Cohen, Reuveni and Levitzki have filed a patent application that protects the use of NT219 as a treatment for neurodegenerative maladies through Yissum, the technology transfer company of The Hebrew University. Dr. Gil Pogozelich, chairman of Goldman Hirsh Partners Ltd., which holds the controlling interest in TyrNovo, says that he sees great importance in the cooperation on this project with The Hebrew University, and that TyrNovo represents a good example of how scientific and research initiatives can further health care together with economic benefits.
Recently, Dr. Cohen’s laboratory obtained an ethical approval to test the therapeutic efficiency of NT219 as a treatment in Alzheimer’s-model mice, hoping to develop a future treatment for hitherto incurable neurodegenerative disorders.
SOURCE

 

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Reporter: Aviva Lev-Ari, PhD, RN

Professor Alexander Levitzki Chosen for American Cancer Research Association Award

April 7, 2013

Jerusalem — The American Association for Cancer Research (AACR) has chosen Professor Alexander Levitzki of The Hebrew University of Jerusalem as the winner of its 2013 Award for Outstanding Achievement in Chemistry in Cancer Research.

The AACR is currently holding its annual meeting through Wednesday in Washington, D.C. Alexander Levitzki, professor of biological chemistry at Hebrew University’Professor Alexander Levitzkis Alexander Silberman Institute of Life Sciences, will deliver his award lecture there on Tuesday afternoon on “Eradicating Tumors by Targeting Nonviral Vectors Carrying PolyIC.”

The AACR said that Professor Levitzki was chosen for the honor in recognition of his contributions to signal transduction therapy and his work on the development of tyrosine kinase inhibitors as effective agents against cancer. 

Professor Levitzki’s concept of targeted cancer therapy using protein tyrosine kinase inhibitors is extensively used by the pharmaceutical industry worldwide to develop anticancer drugs. His studies formed the basis for the development of drugs like imatinib, crizotinib and lapatinib, used for the treatment of patients with chronic myeloid leukemia, lung cancer and breast cancer, respectively. Currently there are more than 200 such inhibitors at various stages of the U.S. Food and Drug Administration’s approval process.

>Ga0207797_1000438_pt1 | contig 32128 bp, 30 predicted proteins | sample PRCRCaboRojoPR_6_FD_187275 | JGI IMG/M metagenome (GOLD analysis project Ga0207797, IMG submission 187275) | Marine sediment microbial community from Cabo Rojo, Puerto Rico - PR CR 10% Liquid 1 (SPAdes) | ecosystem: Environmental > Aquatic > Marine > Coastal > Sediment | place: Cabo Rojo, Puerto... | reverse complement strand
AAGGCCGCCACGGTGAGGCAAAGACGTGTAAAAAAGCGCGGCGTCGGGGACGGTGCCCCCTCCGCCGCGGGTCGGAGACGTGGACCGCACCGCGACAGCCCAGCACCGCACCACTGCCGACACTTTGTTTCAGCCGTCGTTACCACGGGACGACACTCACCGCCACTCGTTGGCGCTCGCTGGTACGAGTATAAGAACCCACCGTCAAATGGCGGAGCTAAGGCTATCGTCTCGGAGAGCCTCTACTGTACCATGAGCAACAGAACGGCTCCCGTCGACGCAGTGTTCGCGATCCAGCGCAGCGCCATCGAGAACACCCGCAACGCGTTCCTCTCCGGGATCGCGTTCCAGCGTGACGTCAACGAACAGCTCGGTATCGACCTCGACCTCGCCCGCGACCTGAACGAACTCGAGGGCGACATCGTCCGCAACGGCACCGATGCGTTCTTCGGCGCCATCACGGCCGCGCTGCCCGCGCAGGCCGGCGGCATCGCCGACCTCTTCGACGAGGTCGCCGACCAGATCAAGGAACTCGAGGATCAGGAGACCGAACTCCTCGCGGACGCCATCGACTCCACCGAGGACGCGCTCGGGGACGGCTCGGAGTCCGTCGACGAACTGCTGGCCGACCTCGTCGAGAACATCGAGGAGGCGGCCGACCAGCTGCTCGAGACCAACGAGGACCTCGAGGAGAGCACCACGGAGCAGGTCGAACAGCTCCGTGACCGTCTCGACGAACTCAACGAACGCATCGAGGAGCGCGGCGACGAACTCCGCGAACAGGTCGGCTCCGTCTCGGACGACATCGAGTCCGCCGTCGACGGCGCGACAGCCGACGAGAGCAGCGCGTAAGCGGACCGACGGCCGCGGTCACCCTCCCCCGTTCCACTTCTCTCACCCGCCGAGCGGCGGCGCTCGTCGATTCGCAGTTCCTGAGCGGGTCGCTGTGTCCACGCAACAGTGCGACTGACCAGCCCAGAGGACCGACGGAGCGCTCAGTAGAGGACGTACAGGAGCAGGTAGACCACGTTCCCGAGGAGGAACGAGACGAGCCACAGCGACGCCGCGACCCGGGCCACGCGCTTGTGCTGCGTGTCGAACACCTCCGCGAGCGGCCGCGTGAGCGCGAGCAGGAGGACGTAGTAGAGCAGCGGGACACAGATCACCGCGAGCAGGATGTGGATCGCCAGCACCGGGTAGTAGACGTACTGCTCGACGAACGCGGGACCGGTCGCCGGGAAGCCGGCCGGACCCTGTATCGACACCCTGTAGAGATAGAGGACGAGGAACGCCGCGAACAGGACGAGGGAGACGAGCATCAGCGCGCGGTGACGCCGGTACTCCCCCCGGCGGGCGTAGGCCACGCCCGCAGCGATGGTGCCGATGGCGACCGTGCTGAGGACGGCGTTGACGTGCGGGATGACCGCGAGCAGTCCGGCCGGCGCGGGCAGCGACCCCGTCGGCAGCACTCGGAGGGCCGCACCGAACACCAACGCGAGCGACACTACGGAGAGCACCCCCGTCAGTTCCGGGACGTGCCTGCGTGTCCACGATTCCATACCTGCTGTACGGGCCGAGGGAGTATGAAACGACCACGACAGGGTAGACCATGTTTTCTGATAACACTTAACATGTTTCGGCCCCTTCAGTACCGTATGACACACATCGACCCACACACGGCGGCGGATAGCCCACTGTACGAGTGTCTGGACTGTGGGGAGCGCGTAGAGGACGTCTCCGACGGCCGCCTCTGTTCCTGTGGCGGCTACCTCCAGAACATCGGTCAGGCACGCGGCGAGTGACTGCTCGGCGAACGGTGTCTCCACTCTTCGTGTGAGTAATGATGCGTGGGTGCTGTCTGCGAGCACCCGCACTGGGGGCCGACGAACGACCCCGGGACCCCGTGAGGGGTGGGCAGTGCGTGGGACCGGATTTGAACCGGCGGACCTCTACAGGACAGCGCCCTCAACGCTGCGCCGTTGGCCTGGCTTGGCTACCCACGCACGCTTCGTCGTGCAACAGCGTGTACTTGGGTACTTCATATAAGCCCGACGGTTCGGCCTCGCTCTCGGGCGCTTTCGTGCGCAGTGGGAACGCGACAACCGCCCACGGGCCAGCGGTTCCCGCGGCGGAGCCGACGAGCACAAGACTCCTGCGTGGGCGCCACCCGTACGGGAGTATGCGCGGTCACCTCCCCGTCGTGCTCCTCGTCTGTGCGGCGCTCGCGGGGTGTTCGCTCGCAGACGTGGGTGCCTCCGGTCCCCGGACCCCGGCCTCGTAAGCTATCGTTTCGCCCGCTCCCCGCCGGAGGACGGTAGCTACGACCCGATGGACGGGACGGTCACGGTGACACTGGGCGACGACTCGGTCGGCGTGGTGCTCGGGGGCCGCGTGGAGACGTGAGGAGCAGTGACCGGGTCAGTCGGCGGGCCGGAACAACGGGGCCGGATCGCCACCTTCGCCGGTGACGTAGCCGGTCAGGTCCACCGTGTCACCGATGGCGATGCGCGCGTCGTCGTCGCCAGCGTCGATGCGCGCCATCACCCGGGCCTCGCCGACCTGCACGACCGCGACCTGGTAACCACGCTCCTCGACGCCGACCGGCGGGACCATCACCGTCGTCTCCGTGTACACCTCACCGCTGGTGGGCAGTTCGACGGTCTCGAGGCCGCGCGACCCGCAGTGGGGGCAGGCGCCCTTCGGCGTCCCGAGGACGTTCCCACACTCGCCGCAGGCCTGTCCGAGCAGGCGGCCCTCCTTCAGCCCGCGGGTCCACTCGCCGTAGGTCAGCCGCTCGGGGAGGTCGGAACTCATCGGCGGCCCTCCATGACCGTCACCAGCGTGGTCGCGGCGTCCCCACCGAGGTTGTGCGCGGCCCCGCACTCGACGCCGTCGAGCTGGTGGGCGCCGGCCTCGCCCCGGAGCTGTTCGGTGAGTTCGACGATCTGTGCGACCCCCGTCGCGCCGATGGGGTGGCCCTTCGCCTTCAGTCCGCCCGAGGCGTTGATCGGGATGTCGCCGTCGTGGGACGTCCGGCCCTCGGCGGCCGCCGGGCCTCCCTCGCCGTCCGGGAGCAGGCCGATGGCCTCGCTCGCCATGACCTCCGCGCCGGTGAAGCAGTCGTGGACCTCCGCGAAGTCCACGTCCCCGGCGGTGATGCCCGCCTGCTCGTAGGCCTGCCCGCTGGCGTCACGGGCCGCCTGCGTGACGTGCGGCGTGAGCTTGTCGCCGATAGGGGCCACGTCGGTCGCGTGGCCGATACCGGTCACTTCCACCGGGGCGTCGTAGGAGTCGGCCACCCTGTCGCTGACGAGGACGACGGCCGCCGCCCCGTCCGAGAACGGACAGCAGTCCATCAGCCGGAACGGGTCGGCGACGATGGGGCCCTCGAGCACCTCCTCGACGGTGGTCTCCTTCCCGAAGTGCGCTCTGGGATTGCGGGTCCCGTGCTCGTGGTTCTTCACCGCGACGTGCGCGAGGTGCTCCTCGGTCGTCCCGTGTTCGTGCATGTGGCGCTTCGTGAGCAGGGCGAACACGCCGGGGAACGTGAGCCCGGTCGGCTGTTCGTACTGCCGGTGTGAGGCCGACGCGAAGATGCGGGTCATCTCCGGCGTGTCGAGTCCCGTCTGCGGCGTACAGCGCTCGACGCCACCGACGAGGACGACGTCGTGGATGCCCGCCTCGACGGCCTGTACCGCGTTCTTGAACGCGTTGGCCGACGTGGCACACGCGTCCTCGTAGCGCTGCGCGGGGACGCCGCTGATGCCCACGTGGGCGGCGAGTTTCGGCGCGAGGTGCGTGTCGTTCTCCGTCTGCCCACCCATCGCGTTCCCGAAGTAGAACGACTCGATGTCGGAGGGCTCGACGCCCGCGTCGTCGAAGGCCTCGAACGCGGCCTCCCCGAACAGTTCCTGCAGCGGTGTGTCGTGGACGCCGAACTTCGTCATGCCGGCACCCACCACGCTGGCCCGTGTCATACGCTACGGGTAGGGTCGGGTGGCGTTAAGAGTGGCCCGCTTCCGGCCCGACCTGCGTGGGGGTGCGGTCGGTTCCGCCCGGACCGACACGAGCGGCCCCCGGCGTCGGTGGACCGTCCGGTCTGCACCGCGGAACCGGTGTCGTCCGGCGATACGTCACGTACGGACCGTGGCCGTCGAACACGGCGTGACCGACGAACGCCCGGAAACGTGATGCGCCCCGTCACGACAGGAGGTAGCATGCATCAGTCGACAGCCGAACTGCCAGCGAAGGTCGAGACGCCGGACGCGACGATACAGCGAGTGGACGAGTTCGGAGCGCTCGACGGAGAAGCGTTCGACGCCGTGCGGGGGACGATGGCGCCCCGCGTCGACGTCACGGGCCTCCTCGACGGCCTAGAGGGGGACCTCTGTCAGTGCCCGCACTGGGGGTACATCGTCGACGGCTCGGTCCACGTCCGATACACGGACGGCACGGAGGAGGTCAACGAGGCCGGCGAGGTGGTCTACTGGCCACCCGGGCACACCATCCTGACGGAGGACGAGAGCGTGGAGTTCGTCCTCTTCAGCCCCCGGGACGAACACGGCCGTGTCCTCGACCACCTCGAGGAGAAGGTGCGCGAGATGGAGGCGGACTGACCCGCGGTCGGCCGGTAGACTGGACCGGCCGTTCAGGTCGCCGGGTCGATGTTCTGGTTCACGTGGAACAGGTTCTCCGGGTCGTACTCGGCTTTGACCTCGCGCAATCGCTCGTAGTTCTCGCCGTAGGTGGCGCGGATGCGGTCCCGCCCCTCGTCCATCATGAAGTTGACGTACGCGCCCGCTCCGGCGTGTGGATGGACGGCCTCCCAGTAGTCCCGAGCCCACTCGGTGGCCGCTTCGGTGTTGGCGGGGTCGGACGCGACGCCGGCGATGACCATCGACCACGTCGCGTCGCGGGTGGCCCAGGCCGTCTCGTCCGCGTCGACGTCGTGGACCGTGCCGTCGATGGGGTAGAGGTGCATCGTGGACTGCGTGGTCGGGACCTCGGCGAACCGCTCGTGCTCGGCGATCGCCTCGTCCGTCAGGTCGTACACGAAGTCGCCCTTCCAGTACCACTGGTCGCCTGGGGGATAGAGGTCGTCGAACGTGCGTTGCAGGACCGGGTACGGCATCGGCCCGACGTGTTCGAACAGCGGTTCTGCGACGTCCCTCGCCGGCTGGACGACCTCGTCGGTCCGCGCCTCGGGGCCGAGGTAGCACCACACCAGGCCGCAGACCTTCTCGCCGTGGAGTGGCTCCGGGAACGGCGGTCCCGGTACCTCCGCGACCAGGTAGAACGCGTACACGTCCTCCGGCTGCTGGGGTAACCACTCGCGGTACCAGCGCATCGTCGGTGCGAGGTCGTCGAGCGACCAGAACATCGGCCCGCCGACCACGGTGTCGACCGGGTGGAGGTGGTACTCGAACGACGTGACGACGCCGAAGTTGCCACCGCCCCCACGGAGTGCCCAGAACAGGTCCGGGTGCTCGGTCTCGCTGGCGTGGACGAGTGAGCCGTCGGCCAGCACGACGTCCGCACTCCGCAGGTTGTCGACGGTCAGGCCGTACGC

His method of large-scale screening of synthetic compounds tested against a large spectrum of protein kinases for specificity, followed by systematic testing in cell lines and animal studies, became the standard procedure in most of the laboratories working in that field.

Professor Levitzki has received numerous awards throughout his career, including

  • Israel Prize in Biochemistry, the
  • Wolf Prize for Medicine, the
  • Hamilton-Fairley Award from the European Society of Medical Oncology, the
  • Rothschild Prize in Biology and
  • two Prostate Cancer Foundation Research Awards. Last year he received the
  • Nauta Award in Pharmacochemistry, which is the highest award from the European Federation for Medicinal Chemistry.

He is a

He served as

  • President and vice president of the Federation of Israeli Societies of Experimental Biology and received an
  • honorary Ph.D. from Ben-Gurion University in Beersheba.

Professor Levitzki was a member of the scientific advisory board of Teva Pharmaceutical Industries and has served on the editorial board of several journals, including

 http://www.afhu.org/professor-alexander-levitizki-chosen-american-cancer-research-association-award